Racial differences in employment outcomes after traumatic brain injury.
Archives of Physical Medicine and Rehabilitation
Year, Volume, Issue, Page(s):
2008, vol. 89, issue 5, pp 988-995
Objective: To examine racial differences in employment status and occupational status 1 year after a traumatic brain injury (TBI). Design: Retrospective study. Setting: Longitudinal dataset of the Traumatic Brain Injury Model Systems national database. Participants: Subjects with primarily moderate to severe TBI (3468 whites vs 1791 minorities) hospitalized between 1989 and 2005. Interventions: Not applicable. Main Outcome Measures: Employment status (competitively employed or unemployed) and occupational status (professional/ managerial, skilled, or manual labor) at 1 year postinjury. Results: Race and/or ethnicity has a significant effect on employment status at 1 year postinjury (_1 2_58.23, P_.001), after adjusting for preinjury employment status, sex, Disability Rating Scale at discharge, marital status, cause of injury, age, and education. The adjusted odds of being unemployed versus competitively employed are 2.17 times (95% confidence interval, 1.78–2.65) greater for minorities than for whites. Race and ethnicity does not have a significant effect on occupational status at 1 year postinjury. Conclusions: With this empirical evidence supporting racial differences in employment outcomes between minorities and whites at 1 year postinjury, priority should be given to tailoring interventions to maximize minority survivors’ work-related productivity. Key Words: Brain injuries; Employment; Outcomes research; Race; Rehabilitation.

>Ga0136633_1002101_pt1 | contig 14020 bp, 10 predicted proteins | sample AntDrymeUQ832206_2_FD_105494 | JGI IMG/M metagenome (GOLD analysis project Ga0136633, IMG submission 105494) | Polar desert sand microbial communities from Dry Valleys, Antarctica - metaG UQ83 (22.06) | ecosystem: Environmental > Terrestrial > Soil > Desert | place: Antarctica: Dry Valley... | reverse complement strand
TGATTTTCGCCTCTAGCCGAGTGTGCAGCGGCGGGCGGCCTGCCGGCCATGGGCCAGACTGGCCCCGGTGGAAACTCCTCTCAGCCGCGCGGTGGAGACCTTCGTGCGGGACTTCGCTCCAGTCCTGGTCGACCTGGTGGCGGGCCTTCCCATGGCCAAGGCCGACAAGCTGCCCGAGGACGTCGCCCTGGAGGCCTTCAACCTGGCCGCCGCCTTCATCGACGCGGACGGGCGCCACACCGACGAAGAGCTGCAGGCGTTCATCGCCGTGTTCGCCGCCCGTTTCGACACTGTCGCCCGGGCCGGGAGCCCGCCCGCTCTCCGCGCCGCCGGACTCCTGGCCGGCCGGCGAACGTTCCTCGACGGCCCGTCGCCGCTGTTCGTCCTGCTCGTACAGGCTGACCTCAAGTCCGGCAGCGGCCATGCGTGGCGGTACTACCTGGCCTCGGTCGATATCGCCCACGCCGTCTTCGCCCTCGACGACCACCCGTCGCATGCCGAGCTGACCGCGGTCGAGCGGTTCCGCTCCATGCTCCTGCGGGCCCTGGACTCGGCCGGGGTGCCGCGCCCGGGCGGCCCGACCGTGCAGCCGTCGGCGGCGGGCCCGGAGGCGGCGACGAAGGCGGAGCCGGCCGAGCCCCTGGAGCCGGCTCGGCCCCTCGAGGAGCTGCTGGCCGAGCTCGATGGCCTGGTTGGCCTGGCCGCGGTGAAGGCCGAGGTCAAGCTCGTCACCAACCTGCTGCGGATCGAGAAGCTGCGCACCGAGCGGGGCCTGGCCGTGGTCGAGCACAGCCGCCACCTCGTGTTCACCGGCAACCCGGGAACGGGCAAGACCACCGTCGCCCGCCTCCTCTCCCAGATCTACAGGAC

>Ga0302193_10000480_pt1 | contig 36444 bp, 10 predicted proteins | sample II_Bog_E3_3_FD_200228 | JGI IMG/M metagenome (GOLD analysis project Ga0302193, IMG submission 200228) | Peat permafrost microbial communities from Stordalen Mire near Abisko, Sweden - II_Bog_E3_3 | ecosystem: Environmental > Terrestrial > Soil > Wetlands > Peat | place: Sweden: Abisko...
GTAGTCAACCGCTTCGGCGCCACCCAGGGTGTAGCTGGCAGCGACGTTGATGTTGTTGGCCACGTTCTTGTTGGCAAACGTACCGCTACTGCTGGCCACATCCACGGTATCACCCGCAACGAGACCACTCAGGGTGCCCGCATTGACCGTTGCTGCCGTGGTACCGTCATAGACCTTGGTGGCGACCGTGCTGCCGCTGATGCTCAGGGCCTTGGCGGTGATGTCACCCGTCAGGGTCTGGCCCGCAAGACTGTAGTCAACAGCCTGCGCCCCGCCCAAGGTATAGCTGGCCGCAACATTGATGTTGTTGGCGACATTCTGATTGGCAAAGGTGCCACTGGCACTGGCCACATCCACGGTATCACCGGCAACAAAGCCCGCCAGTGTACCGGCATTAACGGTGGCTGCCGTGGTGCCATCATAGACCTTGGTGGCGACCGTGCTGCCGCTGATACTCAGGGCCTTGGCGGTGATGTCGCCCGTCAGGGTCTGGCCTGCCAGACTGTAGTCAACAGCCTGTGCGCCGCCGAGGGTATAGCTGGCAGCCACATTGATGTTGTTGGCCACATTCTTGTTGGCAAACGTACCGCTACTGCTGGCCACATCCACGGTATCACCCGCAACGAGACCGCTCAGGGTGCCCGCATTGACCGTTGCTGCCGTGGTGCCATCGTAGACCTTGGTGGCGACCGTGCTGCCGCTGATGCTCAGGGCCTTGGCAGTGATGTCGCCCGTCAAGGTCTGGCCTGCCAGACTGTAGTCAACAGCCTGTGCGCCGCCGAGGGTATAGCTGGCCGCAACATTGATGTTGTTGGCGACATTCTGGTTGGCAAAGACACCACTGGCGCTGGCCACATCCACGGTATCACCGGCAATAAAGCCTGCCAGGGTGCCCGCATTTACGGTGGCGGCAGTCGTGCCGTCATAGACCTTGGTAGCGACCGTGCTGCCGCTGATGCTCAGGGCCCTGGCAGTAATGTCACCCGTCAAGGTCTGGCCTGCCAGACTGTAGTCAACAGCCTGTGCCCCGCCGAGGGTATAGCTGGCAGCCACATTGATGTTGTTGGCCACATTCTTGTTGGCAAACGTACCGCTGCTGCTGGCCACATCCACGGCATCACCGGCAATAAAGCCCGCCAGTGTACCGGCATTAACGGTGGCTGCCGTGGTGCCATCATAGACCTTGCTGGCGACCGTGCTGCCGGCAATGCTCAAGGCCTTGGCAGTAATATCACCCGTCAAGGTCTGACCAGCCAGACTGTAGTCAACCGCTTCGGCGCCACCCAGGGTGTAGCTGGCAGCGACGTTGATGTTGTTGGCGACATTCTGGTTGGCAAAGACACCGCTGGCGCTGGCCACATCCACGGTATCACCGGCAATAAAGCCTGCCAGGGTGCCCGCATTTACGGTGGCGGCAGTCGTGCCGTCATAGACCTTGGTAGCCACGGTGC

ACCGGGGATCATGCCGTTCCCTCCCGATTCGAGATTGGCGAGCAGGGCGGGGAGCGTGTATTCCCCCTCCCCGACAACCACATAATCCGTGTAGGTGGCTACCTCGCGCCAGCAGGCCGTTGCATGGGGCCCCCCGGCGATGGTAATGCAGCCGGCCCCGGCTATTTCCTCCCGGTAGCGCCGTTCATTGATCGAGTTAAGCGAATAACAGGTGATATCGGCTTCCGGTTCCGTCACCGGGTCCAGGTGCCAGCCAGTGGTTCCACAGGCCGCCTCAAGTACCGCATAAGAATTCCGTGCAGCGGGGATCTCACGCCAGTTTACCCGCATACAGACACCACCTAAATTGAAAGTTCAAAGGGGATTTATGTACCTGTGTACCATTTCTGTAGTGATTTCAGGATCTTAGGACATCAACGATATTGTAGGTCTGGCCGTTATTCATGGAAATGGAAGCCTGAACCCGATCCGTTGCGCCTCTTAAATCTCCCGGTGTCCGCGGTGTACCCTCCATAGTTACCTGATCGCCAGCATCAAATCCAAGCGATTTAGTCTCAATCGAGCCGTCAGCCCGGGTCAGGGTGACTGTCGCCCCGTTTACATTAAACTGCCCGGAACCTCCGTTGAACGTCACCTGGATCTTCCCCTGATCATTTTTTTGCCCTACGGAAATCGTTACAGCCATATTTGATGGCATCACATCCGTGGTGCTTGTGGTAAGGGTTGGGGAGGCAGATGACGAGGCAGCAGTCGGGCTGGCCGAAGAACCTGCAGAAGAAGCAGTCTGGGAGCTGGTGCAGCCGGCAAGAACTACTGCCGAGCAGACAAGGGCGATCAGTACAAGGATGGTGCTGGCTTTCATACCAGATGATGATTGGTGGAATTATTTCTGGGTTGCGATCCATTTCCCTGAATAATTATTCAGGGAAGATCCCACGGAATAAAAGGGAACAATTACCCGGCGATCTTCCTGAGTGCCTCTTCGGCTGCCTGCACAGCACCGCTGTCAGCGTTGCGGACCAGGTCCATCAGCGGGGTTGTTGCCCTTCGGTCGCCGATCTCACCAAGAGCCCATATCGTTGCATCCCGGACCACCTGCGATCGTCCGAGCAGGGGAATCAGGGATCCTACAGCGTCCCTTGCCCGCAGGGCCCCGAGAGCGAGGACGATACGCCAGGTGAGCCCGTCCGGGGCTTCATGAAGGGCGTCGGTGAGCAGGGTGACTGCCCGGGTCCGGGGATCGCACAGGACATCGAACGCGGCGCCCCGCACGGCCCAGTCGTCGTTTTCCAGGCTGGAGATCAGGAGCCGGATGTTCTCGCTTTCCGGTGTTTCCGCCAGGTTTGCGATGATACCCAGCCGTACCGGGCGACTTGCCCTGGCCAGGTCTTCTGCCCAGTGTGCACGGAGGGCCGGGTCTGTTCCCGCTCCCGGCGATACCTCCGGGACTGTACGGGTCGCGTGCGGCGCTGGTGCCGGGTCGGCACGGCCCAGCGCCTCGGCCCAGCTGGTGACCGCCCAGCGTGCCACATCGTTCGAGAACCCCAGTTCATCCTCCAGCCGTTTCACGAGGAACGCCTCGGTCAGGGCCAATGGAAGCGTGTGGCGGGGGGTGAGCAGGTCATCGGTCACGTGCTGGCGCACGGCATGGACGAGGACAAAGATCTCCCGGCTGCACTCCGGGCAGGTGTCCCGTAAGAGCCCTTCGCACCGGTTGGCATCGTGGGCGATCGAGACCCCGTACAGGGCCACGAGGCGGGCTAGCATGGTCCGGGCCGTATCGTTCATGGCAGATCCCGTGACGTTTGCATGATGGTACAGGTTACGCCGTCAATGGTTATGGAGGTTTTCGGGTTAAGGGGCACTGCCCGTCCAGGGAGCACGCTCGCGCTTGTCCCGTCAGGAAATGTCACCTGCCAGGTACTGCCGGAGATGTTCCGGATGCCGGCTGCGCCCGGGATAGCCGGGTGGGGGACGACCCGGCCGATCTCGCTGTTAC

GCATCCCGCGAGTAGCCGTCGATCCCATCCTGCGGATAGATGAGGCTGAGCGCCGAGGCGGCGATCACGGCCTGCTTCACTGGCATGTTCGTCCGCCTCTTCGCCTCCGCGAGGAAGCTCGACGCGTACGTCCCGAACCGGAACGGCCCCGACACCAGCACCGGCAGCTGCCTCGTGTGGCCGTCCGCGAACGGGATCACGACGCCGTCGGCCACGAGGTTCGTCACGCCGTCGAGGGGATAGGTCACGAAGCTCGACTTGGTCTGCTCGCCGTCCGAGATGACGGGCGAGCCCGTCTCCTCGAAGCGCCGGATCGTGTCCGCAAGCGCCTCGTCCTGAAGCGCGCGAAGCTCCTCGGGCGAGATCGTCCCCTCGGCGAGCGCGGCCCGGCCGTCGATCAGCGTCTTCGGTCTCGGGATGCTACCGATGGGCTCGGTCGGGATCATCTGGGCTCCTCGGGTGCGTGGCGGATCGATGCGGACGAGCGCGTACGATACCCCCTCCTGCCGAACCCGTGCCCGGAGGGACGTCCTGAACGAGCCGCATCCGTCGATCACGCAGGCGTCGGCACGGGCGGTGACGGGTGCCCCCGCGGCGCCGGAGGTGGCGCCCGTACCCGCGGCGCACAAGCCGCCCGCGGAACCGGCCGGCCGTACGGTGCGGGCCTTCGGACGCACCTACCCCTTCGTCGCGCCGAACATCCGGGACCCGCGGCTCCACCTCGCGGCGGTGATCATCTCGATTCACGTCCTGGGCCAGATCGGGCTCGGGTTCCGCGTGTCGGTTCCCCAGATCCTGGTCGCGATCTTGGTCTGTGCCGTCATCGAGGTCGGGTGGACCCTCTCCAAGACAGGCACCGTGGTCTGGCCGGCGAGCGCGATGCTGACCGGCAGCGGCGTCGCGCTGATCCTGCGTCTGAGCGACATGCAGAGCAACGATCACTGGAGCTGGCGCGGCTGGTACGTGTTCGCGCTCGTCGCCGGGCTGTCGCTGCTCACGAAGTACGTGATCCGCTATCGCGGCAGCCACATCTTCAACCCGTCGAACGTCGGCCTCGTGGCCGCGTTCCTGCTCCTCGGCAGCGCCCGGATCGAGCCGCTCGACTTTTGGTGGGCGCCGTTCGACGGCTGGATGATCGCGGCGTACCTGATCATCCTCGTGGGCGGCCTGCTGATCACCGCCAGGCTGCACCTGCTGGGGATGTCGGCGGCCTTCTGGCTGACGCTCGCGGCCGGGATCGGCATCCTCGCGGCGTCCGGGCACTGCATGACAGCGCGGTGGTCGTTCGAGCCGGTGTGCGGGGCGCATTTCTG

Arango, J. C.; Ketchum, J. M.; Kreutzer, J. S.; Wehman, P.; Williams, K.; Marquez, C.; O’Neil-Pirozzi, T.; Jha, A.
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